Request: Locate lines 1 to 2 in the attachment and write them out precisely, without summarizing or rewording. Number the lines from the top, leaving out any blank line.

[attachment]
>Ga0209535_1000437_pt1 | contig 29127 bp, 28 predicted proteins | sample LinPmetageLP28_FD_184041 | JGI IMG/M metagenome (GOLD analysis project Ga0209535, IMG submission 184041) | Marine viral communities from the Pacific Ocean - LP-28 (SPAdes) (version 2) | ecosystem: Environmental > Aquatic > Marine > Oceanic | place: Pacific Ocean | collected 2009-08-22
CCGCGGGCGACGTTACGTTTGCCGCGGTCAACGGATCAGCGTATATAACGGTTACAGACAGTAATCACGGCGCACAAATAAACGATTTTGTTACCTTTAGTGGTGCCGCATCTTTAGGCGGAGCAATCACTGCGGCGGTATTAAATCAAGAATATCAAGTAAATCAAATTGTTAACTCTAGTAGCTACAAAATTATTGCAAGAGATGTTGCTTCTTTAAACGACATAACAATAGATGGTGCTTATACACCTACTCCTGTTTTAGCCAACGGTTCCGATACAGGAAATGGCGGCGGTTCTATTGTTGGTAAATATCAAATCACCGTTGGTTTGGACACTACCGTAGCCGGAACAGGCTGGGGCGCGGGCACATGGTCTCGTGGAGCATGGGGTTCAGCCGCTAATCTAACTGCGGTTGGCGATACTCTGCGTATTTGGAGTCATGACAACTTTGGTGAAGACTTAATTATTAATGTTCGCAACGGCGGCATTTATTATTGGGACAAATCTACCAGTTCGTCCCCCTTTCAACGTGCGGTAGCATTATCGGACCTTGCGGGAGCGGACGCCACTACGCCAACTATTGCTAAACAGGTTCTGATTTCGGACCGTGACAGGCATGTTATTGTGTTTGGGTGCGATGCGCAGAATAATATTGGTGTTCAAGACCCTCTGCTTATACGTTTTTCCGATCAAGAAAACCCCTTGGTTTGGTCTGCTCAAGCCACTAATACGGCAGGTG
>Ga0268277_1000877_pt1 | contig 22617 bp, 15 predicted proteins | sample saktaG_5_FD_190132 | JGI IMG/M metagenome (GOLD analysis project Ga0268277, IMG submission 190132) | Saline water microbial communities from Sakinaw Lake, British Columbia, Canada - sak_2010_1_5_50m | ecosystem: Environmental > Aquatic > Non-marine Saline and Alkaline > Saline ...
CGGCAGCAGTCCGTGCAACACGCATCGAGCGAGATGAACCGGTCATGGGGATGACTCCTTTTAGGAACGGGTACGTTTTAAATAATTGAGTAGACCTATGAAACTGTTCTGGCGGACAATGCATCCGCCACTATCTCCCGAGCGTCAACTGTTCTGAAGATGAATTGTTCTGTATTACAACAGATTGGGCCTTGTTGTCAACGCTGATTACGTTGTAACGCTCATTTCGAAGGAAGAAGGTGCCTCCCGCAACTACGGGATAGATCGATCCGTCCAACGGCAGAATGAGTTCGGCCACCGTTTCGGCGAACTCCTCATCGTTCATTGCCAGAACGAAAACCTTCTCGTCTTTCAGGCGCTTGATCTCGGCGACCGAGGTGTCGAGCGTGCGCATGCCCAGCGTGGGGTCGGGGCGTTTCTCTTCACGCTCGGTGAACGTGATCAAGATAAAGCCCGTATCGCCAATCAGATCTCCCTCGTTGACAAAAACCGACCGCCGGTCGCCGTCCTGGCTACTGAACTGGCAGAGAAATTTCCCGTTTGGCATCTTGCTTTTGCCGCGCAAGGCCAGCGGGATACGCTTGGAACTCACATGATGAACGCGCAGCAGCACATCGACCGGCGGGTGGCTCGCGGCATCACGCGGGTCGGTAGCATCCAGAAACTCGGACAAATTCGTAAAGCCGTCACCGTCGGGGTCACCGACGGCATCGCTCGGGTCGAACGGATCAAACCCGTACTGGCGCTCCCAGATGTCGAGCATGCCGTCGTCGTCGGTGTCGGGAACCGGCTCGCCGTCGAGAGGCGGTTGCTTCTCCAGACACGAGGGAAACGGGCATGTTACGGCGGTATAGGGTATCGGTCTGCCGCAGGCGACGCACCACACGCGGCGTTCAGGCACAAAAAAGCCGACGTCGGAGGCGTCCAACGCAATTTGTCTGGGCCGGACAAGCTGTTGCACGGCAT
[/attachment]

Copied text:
>Ga0209535_1000437_pt1 | contig 29127 bp, 28 predicted proteins | sample LinPmetageLP28_FD_184041 | JGI IMG/M metagenome (GOLD analysis project Ga0209535, IMG submission 184041) | Marine viral communities from the Pacific Ocean - LP-28 (SPAdes) (version 2) | ecosystem: Environmental > Aquatic > Marine > Oceanic | place: Pacific Ocean | collected 2009-08-22
CCGCGGGCGACGTTACGTTTGCCGCGGTCAACGGATCAGCGTATATAACGGTTACAGACAGTAATCACGGCGCACAAATAAACGATTTTGTTACCTTTAGTGGTGCCGCATCTTTAGGCGGAGCAATCACTGCGGCGGTATTAAATCAAGAATATCAAGTAAATCAAATTGTTAACTCTAGTAGCTACAAAATTATTGCAAGAGATGTTGCTTCTTTAAACGACATAACAATAGATGGTGCTTATACACCTACTCCTGTTTTAGCCAACGGTTCCGATACAGGAAATGGCGGCGGTTCTATTGTTGGTAAATATCAAATCACCGTTGGTTTGGACACTACCGTAGCCGGAACAGGCTGGGGCGCGGGCACATGGTCTCGTGGAGCATGGGGTTCAGCCGCTAATCTAACTGCGGTTGGCGATACTCTGCGTATTTGGAGTCATGACAACTTTGGTGAAGACTTAATTATTAATGTTCGCAACGGCGGCATTTATTATTGGGACAAATCTACCAGTTCGTCCCCCTTTCAACGTGCGGTAGCATTATCGGACCTTGCGGGAGCGGACGCCACTACGCCAACTATTGCTAAACAGGTTCTGATTTCGGACCGTGACAGGCATGTTATTGTGTTTGGGTGCGATGCGCAGAATAATATTGGTGTTCAAGACCCTCTGCTTATACGTTTTTCCGATCAAGAAAACCCCTTGGTTTGGTCTGCTCAAGCCACTAATACGGCAGGTG